Tag Archives: Ruben Ostlund

Social Distortion

The Square

by George Wolf

Ruben Ostlund is a filmmaker fascinated with social contracts. He dissects them with a precision that can be both insightful and comedic. And now with The Square, he displays an equally deft handling of the absurd.

In 2014’s Force Majeure, Ostlund brilliantly exposed the folly of mixing societal assumptions and righteous intentions. This time out, his eye is trained on the growing distance between the classes and the social quandaries of privileged egocentricities.

Christian (Claes Bang) is curator at an art museum in Sweden, making preparations for the debut of a new exhibition called The Square. Once unveiled, it promises a “sanctuary of trust and caring,” where all will enjoy equal rights.

As Christian and his team ponder various marketing plans for the new venture, Christian’s phone and wallet are stolen, he must fight Anne (Elizabeth Moss) for possession of a used condom, a monkey puts on makeup in a lavish hotel suite, an aggrieved young boy makes good on a promise to fill Christian’s life with chaos, and two men race to right a wrong in a vehicle they giddily dub the “Tesla of Justice.”

Regardless of whether you’re able to make sense of it all, Ostlund continues to bring visionary scope to his writing and direction. Nearly every frame becomes a lavishly fascinating microscope, probing deep into the inner impulses and outward pressures that are constantly forming our actions and reactions.

The humor is dark and droll, often awkward and sometimes laugh-out-loud funny, but The Square (winner of the Palme d’Or at Cannes) is also alternatively weird and occasionally freakish. Scenes are filled with subtle subtexts, shifting tones and burgeoning ideas, but through it all, Ostlund weaves a persistent, telling theme.

Character after character is seen, through different forms and varying levels of desperation, asking for help. As society is not quite the sanctuary of trust and caring offered by the new exhibit, Ostlund digs into both the motivations for, and reactions to, these pleas, always relishing the chance to open wounds and twist knives.

The Square is more evidence that Ostlund is a challenging, ambitious filmmaker whose work demands attention. It’s a visceral, thoroughly rewarding experience.




Brilliant Disguise

Force Majeure

by George Wolf

“Well If I would have been there I would’ve…”

You’ve heard it, and said it, so many times that the meaning is often lost. Force Majeure (Turist) studies the phrase like a social experiment, and brilliantly exposes the folly in convincing ourselves of our own righteous intentions.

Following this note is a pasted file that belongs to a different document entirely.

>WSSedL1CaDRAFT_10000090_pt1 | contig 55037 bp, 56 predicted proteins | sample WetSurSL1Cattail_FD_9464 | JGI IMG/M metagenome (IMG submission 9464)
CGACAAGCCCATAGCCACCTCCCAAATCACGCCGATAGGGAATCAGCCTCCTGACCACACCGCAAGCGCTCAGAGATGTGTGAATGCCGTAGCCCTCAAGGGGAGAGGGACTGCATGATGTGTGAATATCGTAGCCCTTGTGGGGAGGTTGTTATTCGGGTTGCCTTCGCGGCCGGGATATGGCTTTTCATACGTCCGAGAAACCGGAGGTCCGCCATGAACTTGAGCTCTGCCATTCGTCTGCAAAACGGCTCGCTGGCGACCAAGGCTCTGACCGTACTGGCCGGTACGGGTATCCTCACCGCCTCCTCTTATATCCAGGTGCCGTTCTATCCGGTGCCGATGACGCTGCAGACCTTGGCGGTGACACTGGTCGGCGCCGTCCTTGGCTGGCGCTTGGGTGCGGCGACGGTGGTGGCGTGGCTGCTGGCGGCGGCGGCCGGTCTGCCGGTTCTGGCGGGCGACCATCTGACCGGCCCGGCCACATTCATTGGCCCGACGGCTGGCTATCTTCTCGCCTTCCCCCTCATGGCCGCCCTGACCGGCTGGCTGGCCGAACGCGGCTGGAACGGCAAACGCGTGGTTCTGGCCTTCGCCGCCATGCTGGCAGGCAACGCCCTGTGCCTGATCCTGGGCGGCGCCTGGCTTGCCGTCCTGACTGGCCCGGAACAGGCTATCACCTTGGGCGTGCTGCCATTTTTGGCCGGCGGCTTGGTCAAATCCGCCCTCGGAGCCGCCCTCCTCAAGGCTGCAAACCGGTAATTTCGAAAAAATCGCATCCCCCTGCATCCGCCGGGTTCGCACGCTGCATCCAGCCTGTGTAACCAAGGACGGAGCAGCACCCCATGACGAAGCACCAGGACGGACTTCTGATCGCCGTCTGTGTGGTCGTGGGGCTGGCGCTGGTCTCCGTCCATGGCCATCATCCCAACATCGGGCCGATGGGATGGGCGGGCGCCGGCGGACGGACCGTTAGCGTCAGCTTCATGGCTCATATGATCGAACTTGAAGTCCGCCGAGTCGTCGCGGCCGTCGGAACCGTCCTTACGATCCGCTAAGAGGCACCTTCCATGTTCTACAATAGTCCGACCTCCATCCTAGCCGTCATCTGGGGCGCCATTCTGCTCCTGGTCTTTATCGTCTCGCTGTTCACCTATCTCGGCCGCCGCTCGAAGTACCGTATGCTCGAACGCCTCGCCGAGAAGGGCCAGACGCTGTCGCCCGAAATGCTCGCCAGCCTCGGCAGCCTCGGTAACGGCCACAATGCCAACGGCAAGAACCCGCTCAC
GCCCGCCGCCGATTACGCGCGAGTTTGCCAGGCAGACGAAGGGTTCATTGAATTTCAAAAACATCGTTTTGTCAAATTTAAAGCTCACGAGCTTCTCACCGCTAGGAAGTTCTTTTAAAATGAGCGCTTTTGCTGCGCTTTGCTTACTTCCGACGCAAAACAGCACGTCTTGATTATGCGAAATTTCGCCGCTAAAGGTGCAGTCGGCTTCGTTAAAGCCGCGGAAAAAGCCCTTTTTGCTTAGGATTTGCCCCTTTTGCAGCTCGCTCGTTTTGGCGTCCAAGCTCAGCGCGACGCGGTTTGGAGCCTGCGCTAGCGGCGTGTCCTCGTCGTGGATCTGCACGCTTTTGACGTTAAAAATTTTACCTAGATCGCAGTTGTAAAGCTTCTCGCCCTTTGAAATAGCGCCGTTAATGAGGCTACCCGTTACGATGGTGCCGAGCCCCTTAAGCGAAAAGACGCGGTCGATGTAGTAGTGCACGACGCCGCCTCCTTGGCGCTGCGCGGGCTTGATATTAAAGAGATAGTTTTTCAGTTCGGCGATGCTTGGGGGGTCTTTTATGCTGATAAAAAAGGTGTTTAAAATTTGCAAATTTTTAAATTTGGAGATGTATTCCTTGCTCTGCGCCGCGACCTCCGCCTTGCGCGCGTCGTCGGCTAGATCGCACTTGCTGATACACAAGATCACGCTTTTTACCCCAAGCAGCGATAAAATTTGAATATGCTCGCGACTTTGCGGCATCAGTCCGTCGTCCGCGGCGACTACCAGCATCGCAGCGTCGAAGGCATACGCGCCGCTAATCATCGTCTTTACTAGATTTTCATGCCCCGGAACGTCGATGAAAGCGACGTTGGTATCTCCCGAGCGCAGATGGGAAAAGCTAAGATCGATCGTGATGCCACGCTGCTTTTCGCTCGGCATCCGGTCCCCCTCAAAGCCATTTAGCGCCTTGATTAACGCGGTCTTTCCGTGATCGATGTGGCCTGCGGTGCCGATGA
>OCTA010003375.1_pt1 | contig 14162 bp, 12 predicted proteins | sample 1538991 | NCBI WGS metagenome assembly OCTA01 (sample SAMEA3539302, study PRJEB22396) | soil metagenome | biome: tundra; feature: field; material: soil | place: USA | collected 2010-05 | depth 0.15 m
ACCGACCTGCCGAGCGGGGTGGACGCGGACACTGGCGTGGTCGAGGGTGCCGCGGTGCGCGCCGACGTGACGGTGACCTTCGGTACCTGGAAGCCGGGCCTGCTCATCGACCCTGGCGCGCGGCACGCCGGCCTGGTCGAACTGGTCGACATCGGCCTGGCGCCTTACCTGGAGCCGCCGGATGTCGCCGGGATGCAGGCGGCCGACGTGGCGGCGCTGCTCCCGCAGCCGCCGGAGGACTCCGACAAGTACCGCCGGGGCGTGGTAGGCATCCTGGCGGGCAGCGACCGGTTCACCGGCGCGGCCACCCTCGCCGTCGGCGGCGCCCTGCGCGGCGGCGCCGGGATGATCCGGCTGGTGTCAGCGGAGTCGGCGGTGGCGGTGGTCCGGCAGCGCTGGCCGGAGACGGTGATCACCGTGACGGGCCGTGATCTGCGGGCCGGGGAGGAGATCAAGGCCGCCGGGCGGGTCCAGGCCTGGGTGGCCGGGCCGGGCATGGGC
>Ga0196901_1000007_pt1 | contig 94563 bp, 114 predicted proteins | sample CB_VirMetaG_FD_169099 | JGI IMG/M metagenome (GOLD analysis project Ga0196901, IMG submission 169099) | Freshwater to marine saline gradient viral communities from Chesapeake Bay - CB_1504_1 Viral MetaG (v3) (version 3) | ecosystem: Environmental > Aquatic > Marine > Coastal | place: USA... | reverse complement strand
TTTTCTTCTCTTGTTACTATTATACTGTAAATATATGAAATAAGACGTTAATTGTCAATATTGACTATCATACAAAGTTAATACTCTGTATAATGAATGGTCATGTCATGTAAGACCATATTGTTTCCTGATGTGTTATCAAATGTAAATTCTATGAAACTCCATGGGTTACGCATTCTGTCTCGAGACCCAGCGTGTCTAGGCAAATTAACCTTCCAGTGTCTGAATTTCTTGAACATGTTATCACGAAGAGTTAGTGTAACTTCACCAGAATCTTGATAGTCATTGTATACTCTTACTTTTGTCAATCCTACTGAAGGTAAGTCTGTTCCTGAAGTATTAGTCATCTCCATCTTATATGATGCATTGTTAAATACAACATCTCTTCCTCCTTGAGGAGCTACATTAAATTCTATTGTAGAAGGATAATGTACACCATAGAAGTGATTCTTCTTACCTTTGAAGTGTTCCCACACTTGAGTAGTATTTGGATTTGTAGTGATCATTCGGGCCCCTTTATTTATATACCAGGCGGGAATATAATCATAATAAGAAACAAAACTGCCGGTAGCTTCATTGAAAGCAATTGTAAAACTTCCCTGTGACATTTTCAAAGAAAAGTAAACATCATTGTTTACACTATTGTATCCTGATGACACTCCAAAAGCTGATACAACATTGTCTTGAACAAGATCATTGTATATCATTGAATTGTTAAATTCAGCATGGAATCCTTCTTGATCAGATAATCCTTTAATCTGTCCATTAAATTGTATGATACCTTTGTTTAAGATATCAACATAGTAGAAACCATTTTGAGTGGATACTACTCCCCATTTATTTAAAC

Tomas (Johannes Kuhnke), Ebba (Lisa Loven Kongsli), and their two children are enjoying a ski holiday in the French Alps. Things are fine until they take lunch on an outside patio. Suddenly, an avalanche strike seems imminent, and the danger elicits very different reactions from husband and wife. Though the scare becomes a false alarm and everyone chuckles at their fear, the family dynamic has been rocked to the core.

Writer/director Ruben Ostlund pulls a terrific cinematic sleight of hand, employing a pleasant aesthetic while he cooly rips away at a host of societal assumptions. As Tomas and Ebba drop the pretense and begin to bluntly confront each other about what happened, Ostlund raises hefty questions about gender, class, and relationships.

Bruce Springsteen once sang, “God have mercy on the man who doubts what he’s sure of,” and Force Majeure, a Critics Choice Award winner and Golden Globe nominee for best foreign language film of 2014, illustrates the waves that can stir from just a few ripples of such doubt.

When Tomas and Ebba reveal their situation to another couple, the male friend is clearly thrown off balance, and not just for Tomas and Ebba. He transfers their predicament into his own relationship, keeping his girlfriend awake for hours of discussion until he can again feel confident in his own skin. It is a clever way to mirror the audience’s inevitable projection of themselves into the situation.

With all the internal conflict, it’s also worth noting that the film looks great, and it’s clear Ostlund’s mountainous setting was no accident. On the ski slopes, there can be plenty of rough spots among the beautiful terrain, and this backdrop remains a nicely subtle parallel to marriage itself.

Much like the conversations you may have after the film, Force Majeure can be uncomfortable in the way it shines a light on aspects of ourselves often kept under wraps. But Ostlund ultimately leaves any judgements up to us, along with the urge to question any we might make too quickly.